Sunday, December 11, 2005

One Of The Masters

There would certainly be no argument that in an art form as subjective as writing, there are many standouts who hold the esteemed title of being the "best" in each individual genre or category. As such, when it comes to the category of the short fiction, where we as writers have a tersely limited amount of time to get our stories out of the gate and off the ground before completing a full story "arc" and conclusion, for me, no one has ever done it better than William Sidney Porter, more widely known to his admirers over the years, as O. Henry.

Unlike many famous novel-length authors, William Sydney Porter (1862-1910), was an American writer who was far more noted for the numerous short stories he wrote during his career. Born in Greensboro, North Carolina, Porter left school in his mid teens. In 1882 he moved to Texas, where he worked in various jobs, including as a bank teller in Austin from 1891 to 1894 and as a journalist in Houston from 1895 to 1896.

In 1898 he was convicted of embezzlement committed during his years as a bank teller, and he subsequently served a three-year term in prison. Porter then settled in New York City, and for the remainder of his life he contributed short stories to the popular magazines of his day. His stories about working people are characterized by colorful detail, keen wit, and great narrative skill. Their signature feature is the use of coincidence and ironic twist of circumstance to produce a surprise ending to the plot. This device, for example, used in one of his best-known stories, The Gift of the Magi (1906), has held the attention of an enormous audience down to the present day. The best-known collections of Porter's hundreds of stories include The Four Million (1906), The Gentle Grafter (1908), and Options (1909).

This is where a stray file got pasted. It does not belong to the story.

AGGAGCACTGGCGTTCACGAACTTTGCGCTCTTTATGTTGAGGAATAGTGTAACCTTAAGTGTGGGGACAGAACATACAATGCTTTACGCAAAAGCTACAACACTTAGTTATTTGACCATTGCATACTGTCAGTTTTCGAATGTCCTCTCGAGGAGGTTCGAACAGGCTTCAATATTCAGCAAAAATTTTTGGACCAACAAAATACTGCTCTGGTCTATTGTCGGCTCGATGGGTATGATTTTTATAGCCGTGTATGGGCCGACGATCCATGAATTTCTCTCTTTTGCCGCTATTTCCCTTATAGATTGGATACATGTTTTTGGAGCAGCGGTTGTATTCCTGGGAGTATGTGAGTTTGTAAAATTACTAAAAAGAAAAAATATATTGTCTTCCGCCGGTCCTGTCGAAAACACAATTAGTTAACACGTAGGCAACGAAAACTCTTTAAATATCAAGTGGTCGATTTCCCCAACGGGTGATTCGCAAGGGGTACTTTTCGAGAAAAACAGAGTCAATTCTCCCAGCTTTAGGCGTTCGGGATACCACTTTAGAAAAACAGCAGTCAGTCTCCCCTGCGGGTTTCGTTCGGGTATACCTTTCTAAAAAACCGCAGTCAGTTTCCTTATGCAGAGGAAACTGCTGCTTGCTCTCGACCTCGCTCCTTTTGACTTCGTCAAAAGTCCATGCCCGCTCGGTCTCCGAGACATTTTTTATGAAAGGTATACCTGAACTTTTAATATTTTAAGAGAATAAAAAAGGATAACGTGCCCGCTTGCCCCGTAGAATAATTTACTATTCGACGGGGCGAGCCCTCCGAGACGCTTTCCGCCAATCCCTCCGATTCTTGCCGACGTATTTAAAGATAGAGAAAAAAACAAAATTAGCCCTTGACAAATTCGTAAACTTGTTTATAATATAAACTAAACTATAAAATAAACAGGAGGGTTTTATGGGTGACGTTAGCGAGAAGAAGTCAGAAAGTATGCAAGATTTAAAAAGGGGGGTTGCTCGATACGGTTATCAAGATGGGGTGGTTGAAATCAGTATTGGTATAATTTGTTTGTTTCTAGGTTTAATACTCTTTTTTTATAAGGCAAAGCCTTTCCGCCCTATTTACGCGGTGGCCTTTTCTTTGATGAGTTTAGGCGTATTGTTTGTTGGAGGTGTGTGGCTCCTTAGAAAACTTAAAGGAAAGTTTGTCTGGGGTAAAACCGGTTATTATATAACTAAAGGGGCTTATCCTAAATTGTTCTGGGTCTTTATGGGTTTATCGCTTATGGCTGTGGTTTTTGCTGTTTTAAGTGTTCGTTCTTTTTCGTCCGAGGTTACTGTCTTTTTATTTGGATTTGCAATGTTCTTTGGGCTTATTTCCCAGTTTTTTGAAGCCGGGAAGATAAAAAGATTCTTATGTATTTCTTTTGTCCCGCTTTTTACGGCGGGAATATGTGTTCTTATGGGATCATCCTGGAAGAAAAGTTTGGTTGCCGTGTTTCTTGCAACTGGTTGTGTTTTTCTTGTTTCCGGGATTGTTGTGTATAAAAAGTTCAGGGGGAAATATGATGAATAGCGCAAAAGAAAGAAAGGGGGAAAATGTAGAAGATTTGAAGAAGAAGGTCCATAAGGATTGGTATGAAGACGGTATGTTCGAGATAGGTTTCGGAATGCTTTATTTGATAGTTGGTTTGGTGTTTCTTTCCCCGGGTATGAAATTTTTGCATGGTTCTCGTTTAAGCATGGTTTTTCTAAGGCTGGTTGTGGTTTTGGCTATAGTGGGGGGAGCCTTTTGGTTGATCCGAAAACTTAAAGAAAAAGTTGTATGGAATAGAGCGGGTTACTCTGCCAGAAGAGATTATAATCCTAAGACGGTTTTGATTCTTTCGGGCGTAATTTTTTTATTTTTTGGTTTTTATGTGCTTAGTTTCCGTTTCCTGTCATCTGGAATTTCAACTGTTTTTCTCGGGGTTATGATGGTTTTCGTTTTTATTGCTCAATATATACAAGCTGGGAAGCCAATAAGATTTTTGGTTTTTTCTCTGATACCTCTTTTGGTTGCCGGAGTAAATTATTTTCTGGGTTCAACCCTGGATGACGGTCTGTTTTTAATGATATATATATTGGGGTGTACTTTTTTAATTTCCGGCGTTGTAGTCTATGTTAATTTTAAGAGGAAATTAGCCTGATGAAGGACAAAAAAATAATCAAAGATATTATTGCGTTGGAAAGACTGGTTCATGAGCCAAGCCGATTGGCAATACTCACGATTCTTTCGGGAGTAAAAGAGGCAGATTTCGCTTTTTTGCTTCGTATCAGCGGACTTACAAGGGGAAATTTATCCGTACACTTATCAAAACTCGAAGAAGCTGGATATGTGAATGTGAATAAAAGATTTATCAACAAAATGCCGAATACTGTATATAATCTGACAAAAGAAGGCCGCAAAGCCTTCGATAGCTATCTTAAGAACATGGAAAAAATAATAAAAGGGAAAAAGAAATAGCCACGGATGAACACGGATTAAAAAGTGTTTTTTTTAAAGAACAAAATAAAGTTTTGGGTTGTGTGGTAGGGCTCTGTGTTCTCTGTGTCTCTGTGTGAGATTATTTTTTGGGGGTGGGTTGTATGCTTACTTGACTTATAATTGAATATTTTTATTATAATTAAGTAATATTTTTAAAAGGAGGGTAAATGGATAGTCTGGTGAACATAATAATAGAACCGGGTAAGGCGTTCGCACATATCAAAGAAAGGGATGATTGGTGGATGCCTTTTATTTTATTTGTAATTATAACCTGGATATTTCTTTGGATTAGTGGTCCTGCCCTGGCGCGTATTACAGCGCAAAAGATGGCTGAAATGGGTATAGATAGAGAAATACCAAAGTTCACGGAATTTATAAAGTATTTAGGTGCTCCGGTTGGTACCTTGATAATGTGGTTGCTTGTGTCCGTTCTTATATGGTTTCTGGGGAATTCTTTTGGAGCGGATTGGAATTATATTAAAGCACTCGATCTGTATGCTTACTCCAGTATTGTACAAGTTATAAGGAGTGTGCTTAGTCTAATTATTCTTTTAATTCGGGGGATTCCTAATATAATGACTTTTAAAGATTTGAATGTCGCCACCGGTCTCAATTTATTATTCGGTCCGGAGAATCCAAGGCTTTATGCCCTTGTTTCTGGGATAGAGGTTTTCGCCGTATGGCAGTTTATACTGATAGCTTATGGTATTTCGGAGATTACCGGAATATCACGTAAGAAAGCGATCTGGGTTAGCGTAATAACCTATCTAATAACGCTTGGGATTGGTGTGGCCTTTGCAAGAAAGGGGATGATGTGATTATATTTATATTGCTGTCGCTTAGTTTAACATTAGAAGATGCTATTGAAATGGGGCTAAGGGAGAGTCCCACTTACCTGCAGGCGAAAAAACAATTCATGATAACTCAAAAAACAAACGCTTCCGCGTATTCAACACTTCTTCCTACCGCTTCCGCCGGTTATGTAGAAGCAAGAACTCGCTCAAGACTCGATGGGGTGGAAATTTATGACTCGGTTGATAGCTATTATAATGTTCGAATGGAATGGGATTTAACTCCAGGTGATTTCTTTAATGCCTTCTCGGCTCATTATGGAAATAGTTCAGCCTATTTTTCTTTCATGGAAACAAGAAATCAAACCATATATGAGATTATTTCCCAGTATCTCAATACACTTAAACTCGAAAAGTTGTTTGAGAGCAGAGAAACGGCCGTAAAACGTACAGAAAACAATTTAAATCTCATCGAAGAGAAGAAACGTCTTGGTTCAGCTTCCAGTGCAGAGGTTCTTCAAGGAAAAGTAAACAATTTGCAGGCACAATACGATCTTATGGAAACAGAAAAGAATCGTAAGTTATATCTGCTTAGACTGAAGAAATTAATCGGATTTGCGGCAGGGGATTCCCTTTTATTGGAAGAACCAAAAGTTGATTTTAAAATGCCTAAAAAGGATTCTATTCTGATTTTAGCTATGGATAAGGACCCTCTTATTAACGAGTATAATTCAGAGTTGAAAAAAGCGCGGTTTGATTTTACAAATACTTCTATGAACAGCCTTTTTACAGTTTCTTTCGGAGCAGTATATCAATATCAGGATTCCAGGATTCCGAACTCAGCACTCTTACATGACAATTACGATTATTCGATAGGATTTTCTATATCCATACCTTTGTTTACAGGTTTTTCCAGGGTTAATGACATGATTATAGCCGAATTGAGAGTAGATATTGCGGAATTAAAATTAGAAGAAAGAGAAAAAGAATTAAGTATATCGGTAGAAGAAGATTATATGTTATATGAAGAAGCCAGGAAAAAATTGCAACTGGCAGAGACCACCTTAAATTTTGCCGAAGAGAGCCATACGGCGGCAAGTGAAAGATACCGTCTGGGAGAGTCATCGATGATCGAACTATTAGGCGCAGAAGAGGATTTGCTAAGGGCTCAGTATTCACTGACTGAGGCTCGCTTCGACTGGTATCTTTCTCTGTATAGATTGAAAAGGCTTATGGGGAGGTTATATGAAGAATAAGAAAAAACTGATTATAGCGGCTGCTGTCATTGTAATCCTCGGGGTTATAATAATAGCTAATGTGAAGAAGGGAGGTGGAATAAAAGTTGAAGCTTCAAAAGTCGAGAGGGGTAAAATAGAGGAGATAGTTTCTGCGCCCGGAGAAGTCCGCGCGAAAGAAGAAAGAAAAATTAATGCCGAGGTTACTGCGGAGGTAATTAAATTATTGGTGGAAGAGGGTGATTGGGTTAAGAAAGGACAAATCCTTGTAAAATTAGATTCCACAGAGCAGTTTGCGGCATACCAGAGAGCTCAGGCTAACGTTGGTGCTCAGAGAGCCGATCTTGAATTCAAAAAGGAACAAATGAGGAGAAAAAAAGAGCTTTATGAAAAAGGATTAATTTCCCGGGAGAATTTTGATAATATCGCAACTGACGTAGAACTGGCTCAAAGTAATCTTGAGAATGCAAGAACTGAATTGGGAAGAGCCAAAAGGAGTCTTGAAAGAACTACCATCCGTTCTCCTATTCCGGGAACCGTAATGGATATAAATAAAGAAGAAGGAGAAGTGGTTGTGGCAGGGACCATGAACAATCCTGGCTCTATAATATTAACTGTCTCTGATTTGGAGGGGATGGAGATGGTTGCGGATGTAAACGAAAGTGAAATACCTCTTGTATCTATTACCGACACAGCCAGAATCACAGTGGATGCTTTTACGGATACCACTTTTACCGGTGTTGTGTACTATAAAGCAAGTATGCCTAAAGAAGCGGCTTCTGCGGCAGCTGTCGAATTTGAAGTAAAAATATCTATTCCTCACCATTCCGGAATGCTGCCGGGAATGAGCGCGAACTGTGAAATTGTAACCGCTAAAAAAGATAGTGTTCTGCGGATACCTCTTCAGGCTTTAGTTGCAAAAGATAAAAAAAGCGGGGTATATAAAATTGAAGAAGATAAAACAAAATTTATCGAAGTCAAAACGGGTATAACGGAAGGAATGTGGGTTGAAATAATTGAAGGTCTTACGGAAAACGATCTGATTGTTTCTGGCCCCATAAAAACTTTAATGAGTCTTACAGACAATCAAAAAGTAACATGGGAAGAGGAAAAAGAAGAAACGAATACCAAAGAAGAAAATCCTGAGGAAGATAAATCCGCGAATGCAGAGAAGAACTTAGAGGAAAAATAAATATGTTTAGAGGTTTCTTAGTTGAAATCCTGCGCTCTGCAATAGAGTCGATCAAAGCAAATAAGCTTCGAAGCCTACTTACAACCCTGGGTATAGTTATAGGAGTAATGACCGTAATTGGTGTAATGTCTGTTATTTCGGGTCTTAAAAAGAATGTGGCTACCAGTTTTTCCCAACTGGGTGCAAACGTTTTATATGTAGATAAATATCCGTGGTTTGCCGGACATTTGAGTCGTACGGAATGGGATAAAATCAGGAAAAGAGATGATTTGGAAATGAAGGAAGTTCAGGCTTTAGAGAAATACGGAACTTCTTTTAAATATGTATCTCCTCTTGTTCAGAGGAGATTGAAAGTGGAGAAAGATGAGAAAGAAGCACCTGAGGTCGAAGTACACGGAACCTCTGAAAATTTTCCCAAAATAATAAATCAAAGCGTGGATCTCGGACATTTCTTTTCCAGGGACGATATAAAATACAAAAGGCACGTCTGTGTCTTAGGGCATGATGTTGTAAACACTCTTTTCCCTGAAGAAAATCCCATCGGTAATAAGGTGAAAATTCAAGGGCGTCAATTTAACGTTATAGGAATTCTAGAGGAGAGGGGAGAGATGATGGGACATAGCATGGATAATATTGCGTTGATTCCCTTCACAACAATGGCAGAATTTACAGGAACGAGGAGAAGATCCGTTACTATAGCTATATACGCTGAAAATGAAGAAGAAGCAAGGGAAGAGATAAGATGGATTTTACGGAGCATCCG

And certainly, the famous "O. Henry" plot-twist ending that is now one of many standard techniques in short fiction writing, is one that many have admired since first laying eyes on this author's work when it was required reading back in grade school. The art of grabbing the reader by his or her shirt collar from the very first sentence, then carefully navigating their journey, while never allowing them to see exactly where they're being taken -- until they get there. A totally unmatched experience for the mind's eye, and all done within a short space of reading time, i.e., what we have come to know as the modern day "short story." Delicious!

Thank you, William Sydney Porter. For being one of the true innovators of a lasting art form.

Along these same lines, the O. Henry Awards are yearly prizes given to short stories of exceptional merit. They were first awarded in 1919 and recognizes an annual collection of the year's twenty best stories published in American and Canadian magazines, written in the English language.


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